When we were children, my sister had a lamp with a yellow plastic base topped with a white globe in her bedroom—very cool, very 1960s. I loved turning it on and watching the globe glow. One day the plug had partially worked its way out of the wall, so I went to plug it back in. Unfortunately, my small fingers grabbed both of the prongs on the plug, and I received a nasty electric shock. I remember lying on the floor, looking at the ceiling, and wondering what happened. Getting shocked was no fun.
Protecting people from electrical hazards is serious business. There are numerous cases where people near hazardous voltages must be protected from them even in the event of a failure. Protection from these hazards can take many forms. For example, house wiring is covered with two dielectric insulating layers to protect the bare wire from being exposed.
In many cases, systems need to communicate across a high-voltage barrier to send information or control signals between a low-voltage domain and a high-voltage domain. The voltages being isolated can peak at several thousand volts and run continuously at up to 1000 V. This communication requires the domains to be linked but isolated from each other. Isolation in the form of optocouplers, transformers, or modern CMOS capacitive-based isolation can be used to accomplish this task.
What Is Isolation?
Isolation allows signals to be passed across a barrier while maintaining a very high impedance to minimize current flow across the barrier. An ideal isolator looks like a short to the signal being transmitted but is open to the current path for that signal (Fig. 1). Isolation can also be used to accomplish other tasks, such as level shifting a signal between a low-voltage microcontroller and a high-voltage power transistor driver or to remove ground noise in a precision measurement system (Fig. 2).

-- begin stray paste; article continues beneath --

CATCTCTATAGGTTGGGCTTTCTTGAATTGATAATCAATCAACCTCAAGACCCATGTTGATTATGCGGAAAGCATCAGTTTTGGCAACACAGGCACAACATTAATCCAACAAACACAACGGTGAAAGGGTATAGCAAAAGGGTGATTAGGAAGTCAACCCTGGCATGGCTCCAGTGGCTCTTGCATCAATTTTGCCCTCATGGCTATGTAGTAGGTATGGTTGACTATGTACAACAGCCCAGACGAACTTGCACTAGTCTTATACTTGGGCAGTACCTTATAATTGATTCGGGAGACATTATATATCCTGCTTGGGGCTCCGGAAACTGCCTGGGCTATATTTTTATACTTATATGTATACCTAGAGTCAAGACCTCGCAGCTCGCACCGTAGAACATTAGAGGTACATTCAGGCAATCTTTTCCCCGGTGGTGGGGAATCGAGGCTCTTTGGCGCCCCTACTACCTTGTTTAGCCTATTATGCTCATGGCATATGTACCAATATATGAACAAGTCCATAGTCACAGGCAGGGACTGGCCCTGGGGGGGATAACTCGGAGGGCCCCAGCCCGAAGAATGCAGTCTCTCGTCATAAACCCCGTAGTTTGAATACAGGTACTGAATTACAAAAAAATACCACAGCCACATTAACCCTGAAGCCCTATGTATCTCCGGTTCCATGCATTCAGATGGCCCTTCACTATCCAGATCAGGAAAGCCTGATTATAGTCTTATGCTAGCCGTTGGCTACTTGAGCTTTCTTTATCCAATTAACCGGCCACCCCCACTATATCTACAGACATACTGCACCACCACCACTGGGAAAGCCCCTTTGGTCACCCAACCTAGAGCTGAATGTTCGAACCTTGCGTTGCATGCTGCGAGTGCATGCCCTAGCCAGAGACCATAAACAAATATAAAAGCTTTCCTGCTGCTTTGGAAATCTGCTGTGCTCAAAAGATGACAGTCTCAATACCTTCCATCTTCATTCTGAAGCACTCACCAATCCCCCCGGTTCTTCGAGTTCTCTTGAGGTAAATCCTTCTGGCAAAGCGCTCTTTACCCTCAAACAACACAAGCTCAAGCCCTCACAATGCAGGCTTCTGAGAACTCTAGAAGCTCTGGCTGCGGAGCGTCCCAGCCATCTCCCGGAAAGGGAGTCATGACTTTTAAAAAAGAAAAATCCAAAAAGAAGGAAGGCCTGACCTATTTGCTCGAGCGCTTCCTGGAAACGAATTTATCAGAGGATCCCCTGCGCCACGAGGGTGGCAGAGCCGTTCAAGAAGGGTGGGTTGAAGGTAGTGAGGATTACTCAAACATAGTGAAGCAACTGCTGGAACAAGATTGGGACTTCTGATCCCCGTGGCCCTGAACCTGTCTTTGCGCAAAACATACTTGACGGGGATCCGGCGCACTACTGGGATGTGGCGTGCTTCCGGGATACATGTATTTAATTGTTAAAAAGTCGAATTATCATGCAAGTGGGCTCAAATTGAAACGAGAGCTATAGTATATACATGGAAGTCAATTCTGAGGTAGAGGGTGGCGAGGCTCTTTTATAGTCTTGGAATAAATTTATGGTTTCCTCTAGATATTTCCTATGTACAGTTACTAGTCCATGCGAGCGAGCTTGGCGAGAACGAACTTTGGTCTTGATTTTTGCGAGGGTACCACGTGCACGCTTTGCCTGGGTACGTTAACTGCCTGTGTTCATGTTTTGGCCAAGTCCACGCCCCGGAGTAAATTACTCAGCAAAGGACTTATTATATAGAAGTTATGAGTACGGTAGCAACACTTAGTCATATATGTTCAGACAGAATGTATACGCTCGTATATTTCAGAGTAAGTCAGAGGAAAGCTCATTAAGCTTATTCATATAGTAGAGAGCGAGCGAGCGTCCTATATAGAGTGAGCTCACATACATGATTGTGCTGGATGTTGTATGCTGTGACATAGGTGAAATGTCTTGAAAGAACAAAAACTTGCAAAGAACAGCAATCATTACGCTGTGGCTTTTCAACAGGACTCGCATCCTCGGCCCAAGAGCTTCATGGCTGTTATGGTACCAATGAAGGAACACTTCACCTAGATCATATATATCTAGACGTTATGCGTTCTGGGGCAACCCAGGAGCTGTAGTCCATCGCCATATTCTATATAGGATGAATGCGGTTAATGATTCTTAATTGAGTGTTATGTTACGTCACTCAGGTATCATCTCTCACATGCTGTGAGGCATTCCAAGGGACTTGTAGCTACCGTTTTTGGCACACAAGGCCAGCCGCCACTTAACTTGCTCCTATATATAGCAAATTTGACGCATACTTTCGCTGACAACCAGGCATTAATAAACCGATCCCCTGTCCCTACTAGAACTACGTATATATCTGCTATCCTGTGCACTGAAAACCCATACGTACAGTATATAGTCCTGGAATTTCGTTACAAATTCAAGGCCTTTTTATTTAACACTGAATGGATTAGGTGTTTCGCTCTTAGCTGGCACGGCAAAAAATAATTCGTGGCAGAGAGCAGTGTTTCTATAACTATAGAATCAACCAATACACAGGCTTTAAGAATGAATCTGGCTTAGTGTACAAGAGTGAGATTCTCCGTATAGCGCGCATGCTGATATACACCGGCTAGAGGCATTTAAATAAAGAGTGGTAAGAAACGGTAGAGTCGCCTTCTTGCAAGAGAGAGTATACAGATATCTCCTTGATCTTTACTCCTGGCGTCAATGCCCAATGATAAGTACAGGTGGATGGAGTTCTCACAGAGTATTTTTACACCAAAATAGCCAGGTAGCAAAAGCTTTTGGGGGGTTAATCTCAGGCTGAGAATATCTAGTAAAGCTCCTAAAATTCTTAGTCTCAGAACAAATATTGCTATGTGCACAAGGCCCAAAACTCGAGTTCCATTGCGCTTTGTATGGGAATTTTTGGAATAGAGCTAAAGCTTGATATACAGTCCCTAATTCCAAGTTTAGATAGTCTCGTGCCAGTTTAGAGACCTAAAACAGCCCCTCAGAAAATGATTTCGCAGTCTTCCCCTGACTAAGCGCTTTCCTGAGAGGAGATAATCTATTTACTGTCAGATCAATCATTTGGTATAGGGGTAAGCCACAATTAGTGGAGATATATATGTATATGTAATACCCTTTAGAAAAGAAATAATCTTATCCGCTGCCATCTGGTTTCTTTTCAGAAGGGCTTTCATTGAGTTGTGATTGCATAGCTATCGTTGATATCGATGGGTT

1. An ideal isolator offers an open current path for the signal while also appearing to be a short circuit.
2. Isolation tasks include safety isolation, level shifting, and eliminating ground noise.
One of the oldest and most commonly used isolation devices is the optocoupler. Optocouplers work by using an LED to shine light onto a phototransistor. The phototransistor decodes the signal to reconstruct the signal at the device output. To have a reasonable voltage rating, most optocouplers use a dielectric film between the LED and output transistor (Fig. 3).
3. Optocouplers incorporate light emitting diodes, phototransistors, and an insulating dielectric film between these elements.
While optocouplers have served as primary isolating devices, they are plagued by a variety of issues including low operating speeds, poor channel densities, output current that varies over temperature and aging, poor device-to-device timing matching, and wear due to LED aging.
Modern Isolation Techniques
Modern semiconductor processes can be used to create extremely robust isolation barriers. While it may seem like a low-voltage CMOS cell-phone chip doesn’t experience much electric stress, the CMOS transistors used in billions of cell phones are subjected to extreme electric fields during their operation.
Consider a low-voltage MOSFET transistor in a fine geometry process. It may only have a voltage of 1.8 V across it, but the gate insulation that prevents a short between the gate and the rest of the transistor is extremely thin, on the order of 4 nm. This results in extremely high electric field strengths across the insulating material. Fields can be on the order 4.5 kV/µm, and the insulation must withstand these fields without an electrical failure over nearly continuous operation.
To prevent a breakdown, the insulating material, which is silicon dioxide (SiO2), must be extremely robust. By building a capacitor using SiO2 as the dielectric material, information can be sent across the capacitor, while safely insulating against high voltages without breakdowns (Fig. 4).
4. Modern CMOS isolation devices incorporate SiO2-based capacitors.